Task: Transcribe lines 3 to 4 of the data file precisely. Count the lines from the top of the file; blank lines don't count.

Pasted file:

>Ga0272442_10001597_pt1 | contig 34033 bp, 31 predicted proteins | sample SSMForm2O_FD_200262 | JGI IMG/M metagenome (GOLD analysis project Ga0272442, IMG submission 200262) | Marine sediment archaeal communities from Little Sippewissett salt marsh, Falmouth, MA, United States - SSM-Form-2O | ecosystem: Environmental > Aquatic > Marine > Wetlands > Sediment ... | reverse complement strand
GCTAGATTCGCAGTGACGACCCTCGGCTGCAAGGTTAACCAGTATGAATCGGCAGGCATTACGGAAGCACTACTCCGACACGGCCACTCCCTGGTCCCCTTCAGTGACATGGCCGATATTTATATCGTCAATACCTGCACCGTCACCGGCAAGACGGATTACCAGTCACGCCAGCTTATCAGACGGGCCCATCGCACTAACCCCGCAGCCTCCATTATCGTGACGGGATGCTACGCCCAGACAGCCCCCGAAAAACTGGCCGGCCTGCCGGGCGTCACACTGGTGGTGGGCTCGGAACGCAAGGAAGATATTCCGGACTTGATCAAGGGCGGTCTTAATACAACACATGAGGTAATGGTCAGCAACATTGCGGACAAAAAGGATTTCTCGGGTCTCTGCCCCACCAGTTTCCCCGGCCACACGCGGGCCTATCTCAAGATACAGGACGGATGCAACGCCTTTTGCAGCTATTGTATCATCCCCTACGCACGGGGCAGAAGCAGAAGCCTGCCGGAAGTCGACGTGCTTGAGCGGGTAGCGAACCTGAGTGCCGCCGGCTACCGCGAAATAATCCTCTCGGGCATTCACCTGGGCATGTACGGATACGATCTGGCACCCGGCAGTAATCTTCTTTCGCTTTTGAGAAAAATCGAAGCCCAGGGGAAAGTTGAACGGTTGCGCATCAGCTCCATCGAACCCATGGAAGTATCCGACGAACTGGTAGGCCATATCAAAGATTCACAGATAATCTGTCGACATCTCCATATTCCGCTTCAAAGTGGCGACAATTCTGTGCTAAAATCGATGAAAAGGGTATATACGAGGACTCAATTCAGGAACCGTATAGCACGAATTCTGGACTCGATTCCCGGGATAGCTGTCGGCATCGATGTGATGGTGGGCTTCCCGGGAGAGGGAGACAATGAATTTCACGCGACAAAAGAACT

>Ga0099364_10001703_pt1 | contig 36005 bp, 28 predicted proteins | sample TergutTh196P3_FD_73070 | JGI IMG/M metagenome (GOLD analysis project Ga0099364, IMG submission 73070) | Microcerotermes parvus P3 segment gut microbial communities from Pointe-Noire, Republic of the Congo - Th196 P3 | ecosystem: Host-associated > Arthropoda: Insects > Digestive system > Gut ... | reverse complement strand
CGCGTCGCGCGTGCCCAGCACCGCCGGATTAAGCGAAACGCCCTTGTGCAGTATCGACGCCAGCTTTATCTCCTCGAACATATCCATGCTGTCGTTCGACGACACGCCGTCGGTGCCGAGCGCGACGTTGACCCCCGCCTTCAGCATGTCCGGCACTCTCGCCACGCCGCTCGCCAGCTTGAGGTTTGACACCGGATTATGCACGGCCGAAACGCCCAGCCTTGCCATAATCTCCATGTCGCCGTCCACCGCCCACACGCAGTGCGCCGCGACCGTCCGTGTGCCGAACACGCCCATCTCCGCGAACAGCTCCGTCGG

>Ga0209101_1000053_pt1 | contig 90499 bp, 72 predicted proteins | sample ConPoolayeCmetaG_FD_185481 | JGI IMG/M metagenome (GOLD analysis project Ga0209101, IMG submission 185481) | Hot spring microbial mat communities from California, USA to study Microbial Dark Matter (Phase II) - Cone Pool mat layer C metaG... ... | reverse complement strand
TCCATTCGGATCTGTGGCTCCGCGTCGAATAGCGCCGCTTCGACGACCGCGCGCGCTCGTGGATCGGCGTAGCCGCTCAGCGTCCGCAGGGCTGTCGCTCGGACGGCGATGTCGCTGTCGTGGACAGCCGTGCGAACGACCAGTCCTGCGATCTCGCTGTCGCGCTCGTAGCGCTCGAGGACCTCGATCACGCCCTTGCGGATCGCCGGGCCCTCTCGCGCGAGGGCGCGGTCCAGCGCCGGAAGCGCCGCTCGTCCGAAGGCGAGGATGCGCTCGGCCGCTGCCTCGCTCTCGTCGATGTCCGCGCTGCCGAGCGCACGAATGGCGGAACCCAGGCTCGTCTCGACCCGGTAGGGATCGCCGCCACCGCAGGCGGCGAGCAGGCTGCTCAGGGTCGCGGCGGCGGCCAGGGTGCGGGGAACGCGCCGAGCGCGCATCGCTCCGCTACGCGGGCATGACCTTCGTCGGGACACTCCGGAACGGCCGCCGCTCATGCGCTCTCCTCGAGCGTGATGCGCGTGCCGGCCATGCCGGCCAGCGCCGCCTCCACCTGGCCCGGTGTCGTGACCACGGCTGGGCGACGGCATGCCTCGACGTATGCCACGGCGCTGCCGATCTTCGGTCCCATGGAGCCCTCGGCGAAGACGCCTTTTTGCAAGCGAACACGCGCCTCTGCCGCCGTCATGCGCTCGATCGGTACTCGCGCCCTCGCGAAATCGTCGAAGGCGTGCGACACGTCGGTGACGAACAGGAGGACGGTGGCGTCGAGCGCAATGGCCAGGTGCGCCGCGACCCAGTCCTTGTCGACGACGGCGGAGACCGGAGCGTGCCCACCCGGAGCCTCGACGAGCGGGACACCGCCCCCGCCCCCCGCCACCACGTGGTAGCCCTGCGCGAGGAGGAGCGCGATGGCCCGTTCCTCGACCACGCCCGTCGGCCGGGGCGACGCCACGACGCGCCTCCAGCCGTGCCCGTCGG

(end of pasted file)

>Ga0099364_10001703_pt1 | contig 36005 bp, 28 predicted proteins | sample TergutTh196P3_FD_73070 | JGI IMG/M metagenome (GOLD analysis project Ga0099364, IMG submission 73070) | Microcerotermes parvus P3 segment gut microbial communities from Pointe-Noire, Republic of the Congo - Th196 P3 | ecosystem: Host-associated > Arthropoda: Insects > Digestive system > Gut ... | reverse complement strand
CGCGTCGCGCGTGCCCAGCACCGCCGGATTAAGCGAAACGCCCTTGTGCAGTATCGACGCCAGCTTTATCTCCTCGAACATATCCATGCTGTCGTTCGACGACACGCCGTCGGTGCCGAGCGCGACGTTGACCCCCGCCTTCAGCATGTCCGGCACTCTCGCCACGCCGCTCGCCAGCTTGAGGTTTGACACCGGATTATGCACGGCCGAAACGCCCAGCCTTGCCATAATCTCCATGTCGCCGTCCACCGCCCACACGCAGTGCGCCGCGACCGTCCGTGTGCCGAACACGCCCATCTCCGCGAACAGCTCCGTCGG